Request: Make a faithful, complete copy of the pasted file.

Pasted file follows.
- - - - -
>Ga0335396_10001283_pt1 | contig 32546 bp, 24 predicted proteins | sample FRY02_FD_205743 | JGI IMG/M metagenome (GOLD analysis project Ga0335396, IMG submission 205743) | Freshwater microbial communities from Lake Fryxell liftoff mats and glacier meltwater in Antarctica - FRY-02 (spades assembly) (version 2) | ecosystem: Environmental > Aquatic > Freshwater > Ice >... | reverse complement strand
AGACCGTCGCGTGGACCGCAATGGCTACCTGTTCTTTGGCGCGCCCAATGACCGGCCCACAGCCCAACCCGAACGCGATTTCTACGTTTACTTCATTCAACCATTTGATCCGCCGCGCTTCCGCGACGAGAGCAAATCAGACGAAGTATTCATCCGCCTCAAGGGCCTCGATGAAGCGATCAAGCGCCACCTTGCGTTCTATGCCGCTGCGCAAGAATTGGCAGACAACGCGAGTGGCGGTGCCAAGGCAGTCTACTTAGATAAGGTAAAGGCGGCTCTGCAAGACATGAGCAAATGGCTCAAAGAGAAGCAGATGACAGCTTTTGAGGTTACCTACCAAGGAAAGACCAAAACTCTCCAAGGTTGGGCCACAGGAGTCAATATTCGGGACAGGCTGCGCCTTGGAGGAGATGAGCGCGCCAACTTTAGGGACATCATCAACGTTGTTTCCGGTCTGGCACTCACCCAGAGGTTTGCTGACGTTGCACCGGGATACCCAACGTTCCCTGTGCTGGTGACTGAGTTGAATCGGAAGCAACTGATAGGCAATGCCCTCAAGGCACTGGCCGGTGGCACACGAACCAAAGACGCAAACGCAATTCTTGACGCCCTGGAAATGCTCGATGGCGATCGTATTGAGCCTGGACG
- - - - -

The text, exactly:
>Ga0335396_10001283_pt1 | contig 32546 bp, 24 predicted proteins | sample FRY02_FD_205743 | JGI IMG/M metagenome (GOLD analysis project Ga0335396, IMG submission 205743) | Freshwater microbial communities from Lake Fryxell liftoff mats and glacier meltwater in Antarctica - FRY-02 (spades assembly) (version 2) | ecosystem: Environmental > Aquatic > Freshwater > Ice >... | reverse complement strand
AGACCGTCGCGTGGACCGCAATGGCTACCTGTTCTTTGGCGCGCCCAATGACCGGCCCACAGCCCAACCCGAACGCGATTTCTACGTTTACTTCATTCAACCATTTGATCCGCCGCGCTTCCGCGACGAGAGCAAATCAGACGAAGTATTCATCCGCCTCAAGGGCCTCGATGAAGCGATCAAGCGCCACCTTGCGTTCTATGCCGCTGCGCAAGAATTGGCAGACAACGCGAGTGGCGGTGCCAAGGCAGTCTACTTAGATAAGGTAAAGGCGGCTCTGCAAGACATGAGCAAATGGCTCAAAGAGAAGCAGATGACAGCTTTTGAGGTTACCTACCAAGGAAAGACCAAAACTCTCCAAGGTTGGGCCACAGGAGTCAATATTCGGGACAGGCTGCGCCTTGGAGGAGATGAGCGCGCCAACTTTAGGGACATCATCAACGTTGTTTCCGGTCTGGCACTCACCCAGAGGTTTGCTGACGTTGCACCGGGATACCCAACGTTCCCTGTGCTGGTGACTGAGTTGAATCGGAAGCAACTGATAGGCAATGCCCTCAAGGCACTGGCCGGTGGCACACGAACCAAAGACGCAAACGCAATTCTTGACGCCCTGGAAATGCTCGATGGCGATCGTATTGAGCCTGGACG